Original Research| Volume 183, P152-161, April 2023

Intratumoral microbiome is driven by metastatic site and associated with immune histopathological parameters: An ancillary study of the SHIVA clinical trial

Published:February 07, 2023DOI:


      • The composition of microbiota in metastases is tissue-rather than tumor-driven.
      • PD-L1 and tumor-infiltrating lymphocytes are associated with microbiome diversity.
      • This ancillary study supports the cancer-microbiome-immune axis hypothesis.



      Data on the role of the microbiota in cancer have accumulated in recent years, with particular interest in intratumoral bacteria. Previous results have shown that the composition of intratumoral microbiome is different depending on the type of primary tumour and that bacteria from the primary tumour could migrate to metastatic sites.


      Seventy-nine patients with breast, lung, or colorectal cancer and available biopsy samples from lymph node, lung, or liver site, treated in the SHIVA01 trial were analysed. We performed bacterial 16S rRNA gene sequencing on these samples to characterise the intratumoral microbiome. We assessed the association between microbiome composition, clinicopathological characteristics, and outcomes.


      Microbial richness (Chao1 index), evenness (Shannon index) and beta-diversity (Bray Curtis distance) were associated with biopsy site (p = 0.0001, p = 0.03 and p < 0.0001, respectively) but not with primary tumour type (p = 0.52, p = 0.54 and p = 0.82, respectively). Furthermore, microbial richness was inversely associated with tumour-infiltrating lymphocytes (TILs, p = 0.02), and PD-L1 expression on immune cells (p = 0.03), or assessed by Tumor Proportion Score (TPS, p = 0.02) or Combined Positive Score (CPS, p = 0.04). Beta-diversity was also associated with these parameters (p < 0.05). Patients with lower intratumoral microbiome richness had shorter overall survival (p = 0.03) and progression-free survival (p = 0.02) in multivariate analysis.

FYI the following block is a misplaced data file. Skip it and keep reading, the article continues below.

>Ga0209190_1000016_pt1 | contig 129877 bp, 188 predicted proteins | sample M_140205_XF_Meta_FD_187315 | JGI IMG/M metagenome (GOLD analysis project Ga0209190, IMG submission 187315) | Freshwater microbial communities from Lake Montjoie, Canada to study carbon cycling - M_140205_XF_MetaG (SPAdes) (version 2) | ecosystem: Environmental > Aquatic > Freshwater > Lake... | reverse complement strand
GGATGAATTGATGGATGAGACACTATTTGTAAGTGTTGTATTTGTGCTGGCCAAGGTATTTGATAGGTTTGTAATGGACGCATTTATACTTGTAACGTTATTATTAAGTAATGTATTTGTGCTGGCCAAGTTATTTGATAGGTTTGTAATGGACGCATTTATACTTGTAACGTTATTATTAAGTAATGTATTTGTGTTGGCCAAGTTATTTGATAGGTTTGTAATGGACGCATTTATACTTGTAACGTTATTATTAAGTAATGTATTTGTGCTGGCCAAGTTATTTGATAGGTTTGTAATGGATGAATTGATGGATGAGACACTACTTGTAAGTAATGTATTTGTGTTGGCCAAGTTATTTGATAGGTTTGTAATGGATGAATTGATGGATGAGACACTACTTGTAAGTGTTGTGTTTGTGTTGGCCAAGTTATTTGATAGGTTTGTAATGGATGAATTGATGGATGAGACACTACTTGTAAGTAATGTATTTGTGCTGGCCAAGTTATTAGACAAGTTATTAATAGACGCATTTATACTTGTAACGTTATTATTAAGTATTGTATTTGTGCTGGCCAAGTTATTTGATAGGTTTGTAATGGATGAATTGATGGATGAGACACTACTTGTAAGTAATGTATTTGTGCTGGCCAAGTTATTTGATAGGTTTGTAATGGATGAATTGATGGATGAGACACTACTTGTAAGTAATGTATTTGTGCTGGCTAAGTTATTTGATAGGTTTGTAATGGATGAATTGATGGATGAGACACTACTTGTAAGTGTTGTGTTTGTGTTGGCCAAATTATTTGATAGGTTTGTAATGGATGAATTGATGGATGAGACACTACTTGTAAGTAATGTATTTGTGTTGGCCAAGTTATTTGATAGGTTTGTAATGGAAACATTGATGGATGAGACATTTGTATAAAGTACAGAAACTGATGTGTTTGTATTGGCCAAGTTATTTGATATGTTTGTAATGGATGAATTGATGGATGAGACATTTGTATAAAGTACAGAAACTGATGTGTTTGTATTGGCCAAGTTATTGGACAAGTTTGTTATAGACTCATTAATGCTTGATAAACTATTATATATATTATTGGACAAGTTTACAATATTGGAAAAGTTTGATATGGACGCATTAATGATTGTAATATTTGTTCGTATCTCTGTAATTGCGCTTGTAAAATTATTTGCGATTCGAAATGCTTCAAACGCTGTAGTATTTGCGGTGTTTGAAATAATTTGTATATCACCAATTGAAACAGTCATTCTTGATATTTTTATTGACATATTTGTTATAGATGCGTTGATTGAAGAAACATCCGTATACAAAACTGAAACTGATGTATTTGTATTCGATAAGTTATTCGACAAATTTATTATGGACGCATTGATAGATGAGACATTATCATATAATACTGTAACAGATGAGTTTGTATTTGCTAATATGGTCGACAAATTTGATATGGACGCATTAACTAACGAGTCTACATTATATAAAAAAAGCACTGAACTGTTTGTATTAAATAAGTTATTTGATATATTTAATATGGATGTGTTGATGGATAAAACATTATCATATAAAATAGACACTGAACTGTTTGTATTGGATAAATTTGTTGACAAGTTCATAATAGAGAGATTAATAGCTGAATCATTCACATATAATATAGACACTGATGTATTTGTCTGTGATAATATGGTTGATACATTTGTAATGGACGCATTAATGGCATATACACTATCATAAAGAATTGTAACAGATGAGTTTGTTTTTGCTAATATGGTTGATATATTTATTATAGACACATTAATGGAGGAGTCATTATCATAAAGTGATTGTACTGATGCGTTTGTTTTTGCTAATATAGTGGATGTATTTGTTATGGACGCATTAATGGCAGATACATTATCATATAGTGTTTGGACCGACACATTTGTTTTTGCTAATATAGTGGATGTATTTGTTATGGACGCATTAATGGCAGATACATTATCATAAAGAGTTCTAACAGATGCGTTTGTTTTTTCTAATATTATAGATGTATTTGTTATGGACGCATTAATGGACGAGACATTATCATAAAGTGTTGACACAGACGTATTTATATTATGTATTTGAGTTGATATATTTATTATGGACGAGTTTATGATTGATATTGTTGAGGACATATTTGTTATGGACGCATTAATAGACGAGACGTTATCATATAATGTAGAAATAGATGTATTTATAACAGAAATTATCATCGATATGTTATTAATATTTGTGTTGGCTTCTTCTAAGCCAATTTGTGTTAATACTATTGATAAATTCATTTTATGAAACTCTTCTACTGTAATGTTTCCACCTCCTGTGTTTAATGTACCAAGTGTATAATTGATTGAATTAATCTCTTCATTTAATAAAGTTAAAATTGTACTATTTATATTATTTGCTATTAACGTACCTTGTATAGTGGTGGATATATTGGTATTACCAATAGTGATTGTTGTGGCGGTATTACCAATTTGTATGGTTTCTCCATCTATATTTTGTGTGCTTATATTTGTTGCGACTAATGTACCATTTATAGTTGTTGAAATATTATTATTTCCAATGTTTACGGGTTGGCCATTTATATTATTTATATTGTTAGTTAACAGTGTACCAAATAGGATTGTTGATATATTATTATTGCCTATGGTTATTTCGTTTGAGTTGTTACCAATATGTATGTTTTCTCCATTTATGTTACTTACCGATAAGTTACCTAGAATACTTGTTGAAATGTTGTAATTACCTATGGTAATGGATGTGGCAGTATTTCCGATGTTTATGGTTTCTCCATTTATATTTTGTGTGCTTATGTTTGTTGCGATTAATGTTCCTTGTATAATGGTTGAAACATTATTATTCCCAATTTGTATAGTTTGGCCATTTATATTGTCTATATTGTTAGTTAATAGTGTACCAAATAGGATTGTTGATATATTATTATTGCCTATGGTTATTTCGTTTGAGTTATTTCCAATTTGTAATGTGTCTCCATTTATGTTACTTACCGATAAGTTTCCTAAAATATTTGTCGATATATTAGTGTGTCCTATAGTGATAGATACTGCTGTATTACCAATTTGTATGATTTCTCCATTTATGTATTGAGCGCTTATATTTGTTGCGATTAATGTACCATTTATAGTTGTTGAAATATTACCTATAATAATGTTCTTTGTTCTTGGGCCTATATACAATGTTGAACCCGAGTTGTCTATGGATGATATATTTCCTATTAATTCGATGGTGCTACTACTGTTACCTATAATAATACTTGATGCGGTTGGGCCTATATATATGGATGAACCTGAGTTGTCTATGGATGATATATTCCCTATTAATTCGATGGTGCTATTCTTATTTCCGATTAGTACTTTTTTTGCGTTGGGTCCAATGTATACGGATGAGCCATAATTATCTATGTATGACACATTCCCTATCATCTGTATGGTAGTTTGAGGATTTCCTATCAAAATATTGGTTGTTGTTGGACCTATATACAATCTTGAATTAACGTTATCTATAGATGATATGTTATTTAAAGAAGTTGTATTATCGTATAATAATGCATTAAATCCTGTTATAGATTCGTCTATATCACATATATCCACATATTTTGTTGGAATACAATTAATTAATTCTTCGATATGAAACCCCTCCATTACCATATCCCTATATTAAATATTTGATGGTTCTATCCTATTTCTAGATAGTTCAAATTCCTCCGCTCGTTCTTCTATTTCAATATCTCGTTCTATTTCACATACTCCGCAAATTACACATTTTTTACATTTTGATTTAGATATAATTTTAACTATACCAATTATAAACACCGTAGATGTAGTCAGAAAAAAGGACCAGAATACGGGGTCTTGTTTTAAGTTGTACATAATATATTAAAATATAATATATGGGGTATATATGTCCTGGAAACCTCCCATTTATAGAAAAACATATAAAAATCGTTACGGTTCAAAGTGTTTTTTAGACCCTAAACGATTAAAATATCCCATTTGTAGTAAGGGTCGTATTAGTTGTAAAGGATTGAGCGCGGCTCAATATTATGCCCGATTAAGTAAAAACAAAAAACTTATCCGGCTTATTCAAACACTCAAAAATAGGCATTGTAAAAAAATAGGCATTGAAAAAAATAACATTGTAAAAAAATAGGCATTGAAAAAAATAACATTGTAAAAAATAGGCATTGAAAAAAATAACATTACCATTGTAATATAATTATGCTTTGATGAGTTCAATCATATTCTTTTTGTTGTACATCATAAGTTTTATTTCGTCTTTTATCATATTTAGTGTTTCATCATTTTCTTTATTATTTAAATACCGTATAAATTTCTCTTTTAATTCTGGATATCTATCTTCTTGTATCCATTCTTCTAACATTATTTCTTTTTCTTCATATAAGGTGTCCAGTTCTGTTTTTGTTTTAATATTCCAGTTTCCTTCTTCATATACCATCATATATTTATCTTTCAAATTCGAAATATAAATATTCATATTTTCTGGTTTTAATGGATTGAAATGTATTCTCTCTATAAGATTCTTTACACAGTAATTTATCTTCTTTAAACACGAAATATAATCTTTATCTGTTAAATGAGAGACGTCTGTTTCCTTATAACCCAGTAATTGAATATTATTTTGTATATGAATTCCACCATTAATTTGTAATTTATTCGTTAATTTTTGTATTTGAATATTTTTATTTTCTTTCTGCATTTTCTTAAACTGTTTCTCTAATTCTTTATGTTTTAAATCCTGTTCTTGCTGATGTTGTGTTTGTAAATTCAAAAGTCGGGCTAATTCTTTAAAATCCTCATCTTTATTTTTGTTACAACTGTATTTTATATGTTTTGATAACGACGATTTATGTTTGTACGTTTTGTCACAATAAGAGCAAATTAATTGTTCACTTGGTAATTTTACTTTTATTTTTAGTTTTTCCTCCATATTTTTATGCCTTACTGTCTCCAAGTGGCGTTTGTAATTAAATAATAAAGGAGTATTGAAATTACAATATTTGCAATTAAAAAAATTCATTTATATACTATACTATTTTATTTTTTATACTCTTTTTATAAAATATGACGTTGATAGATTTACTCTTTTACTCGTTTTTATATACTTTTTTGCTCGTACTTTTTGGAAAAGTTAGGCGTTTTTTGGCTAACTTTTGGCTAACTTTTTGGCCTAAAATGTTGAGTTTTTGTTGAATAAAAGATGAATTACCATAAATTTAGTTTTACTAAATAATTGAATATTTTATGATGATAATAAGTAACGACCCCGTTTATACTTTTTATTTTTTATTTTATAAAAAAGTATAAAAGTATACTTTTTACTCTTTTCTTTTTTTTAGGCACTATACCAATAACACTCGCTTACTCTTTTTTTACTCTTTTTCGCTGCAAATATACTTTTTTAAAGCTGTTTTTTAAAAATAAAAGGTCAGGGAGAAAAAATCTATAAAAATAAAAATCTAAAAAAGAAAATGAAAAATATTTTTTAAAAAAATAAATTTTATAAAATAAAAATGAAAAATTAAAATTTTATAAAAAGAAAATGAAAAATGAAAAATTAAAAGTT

Biopsy site, rather than primary tumour type, was strongly associated with microbiome diversity. Immune histopathological parameters such as PD-L1 expression and TILs were significantly associated with alpha and beta-diversity supporting the cancer-microbiome-immune axis hypothesis.


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